Belarus: 16 NGOs call on United Nations to convene special session on crackdown
Open letter to UN Human Rights Council calls for investigation and accountability
Reports that hundreds were tortured in detention
‘We are concerned that if the authorities’ actions go unchallenged, more blood will be spilled on the streets of Belarus’ - Marie Struthers
The UN Human Rights Council must urgently convene a special session to address the human rights crisis in Belarus, Amnesty International and 15 other international and Belarusian NGOs said today in an open letter.
The joint letter expresses the organisations’ “utmost concern” over “widespread violations of human rights, including arbitrary arrests, prosecutions under trumped-up charges, and torture and other ill-treatment”.
The letter calls on the council to adopt a resolution requesting the UN High Commissioner for Human Rights to monitor and report on human rights abuses in Belarus with “a view to ensuring full accountability”.
In addition to Amnesty, the open letter has been signed by: Article 19, Assembly of Pro-Democratic NGOs of Belarus, Barys Zvozskau Belarusian Human Rights House, Belarusian Association of Journalists, Belarusian Helsinki Committee, Civil Rights Defenders, Human Constanta, Human Rights House Foundation, Human Rights Watch, International Federation for Human Rights (FIDH), La Strada International, Legal Initiative, Legal Transformation center (Lawtrend), Viasna Human Rights Center and World Organisation Against Torture (OMCT).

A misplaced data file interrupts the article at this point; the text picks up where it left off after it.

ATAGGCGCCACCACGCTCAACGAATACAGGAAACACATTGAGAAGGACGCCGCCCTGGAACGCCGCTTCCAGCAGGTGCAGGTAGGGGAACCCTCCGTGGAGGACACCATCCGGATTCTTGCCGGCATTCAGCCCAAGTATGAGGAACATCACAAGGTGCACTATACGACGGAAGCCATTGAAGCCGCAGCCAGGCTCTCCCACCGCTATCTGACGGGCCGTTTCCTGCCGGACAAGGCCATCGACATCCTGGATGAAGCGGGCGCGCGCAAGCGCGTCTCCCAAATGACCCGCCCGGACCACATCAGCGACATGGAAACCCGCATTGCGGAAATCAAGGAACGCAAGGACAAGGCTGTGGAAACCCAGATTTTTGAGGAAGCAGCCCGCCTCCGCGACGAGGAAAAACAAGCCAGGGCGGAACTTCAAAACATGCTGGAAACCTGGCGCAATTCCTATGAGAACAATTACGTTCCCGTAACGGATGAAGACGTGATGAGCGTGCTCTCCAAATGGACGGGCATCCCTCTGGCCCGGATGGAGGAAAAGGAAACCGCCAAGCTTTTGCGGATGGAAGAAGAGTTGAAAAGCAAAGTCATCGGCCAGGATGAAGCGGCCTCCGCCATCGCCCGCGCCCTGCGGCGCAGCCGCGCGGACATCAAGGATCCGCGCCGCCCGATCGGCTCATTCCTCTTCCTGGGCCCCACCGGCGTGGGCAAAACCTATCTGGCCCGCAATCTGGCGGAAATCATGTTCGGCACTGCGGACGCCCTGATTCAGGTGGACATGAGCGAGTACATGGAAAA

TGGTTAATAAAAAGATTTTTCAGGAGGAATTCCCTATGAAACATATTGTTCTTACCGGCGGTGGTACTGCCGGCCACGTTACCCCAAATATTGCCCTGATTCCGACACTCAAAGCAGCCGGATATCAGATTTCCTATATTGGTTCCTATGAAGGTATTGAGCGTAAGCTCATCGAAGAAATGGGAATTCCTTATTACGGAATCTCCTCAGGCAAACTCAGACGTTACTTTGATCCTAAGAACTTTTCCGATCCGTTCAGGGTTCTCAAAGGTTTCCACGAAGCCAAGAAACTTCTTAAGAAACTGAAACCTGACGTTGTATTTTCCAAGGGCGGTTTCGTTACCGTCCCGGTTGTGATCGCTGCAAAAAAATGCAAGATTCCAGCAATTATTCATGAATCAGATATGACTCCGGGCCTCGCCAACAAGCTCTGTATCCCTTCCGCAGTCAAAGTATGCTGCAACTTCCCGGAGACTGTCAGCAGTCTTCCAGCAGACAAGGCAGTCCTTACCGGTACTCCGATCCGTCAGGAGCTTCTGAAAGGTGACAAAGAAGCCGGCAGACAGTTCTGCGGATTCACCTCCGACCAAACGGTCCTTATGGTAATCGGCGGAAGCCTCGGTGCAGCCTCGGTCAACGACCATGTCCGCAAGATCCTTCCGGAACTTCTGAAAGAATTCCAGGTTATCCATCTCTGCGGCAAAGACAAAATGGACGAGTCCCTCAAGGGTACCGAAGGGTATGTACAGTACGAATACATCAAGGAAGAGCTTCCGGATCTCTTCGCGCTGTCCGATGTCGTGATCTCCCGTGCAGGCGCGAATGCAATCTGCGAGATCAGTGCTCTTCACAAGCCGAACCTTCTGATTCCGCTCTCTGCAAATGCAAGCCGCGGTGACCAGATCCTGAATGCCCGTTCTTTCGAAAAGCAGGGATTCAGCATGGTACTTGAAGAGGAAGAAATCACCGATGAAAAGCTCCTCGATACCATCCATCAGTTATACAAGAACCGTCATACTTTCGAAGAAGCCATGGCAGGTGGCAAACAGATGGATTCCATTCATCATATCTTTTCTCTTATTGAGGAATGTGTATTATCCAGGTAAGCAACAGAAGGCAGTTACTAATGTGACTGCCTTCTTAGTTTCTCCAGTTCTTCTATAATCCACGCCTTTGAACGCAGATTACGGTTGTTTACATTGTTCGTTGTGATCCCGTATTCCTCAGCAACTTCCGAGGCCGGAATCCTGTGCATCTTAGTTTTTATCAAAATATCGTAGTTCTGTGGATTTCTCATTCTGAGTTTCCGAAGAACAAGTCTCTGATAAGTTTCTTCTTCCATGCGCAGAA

Marie Struthers, Amnesty International’s Eastern Europe and Central Asia Director, said:
“The UN Human Rights Council should mandate an international investigation into human rights violations and crimes under international law committed in the lead-up to, during and after the presidential election, with a view to swiftly deterring further serious violations.
“We are concerned that if the authorities’ actions go unchallenged, more blood will be spilled on the streets of Belarus.”
In the three days after the 9 August presidential election, the authorities in Belarus confirmed the arrest of at least 6,700 protesters. According to Viasna Human Rights Center, at least 450 of the detainees reported being tortured or otherwise ill-treated - including through severe beatings, being forced to perform humiliating acts, being threatened with rape and other forms of violence - while held in incommunicado detention for up to ten days.
Since 12 August, the authorities have taken steps to de-escalate the situation, refraining from mass arrests and releasing those detained. However, the threats against peaceful protesters recently made by President Alyaksandr Lukashenka and his subordinates together with the recent deployment of the armed forces in the country’s capital Minsk and elsewhere, signal a possible new spiral of violence and accompanying human rights violations.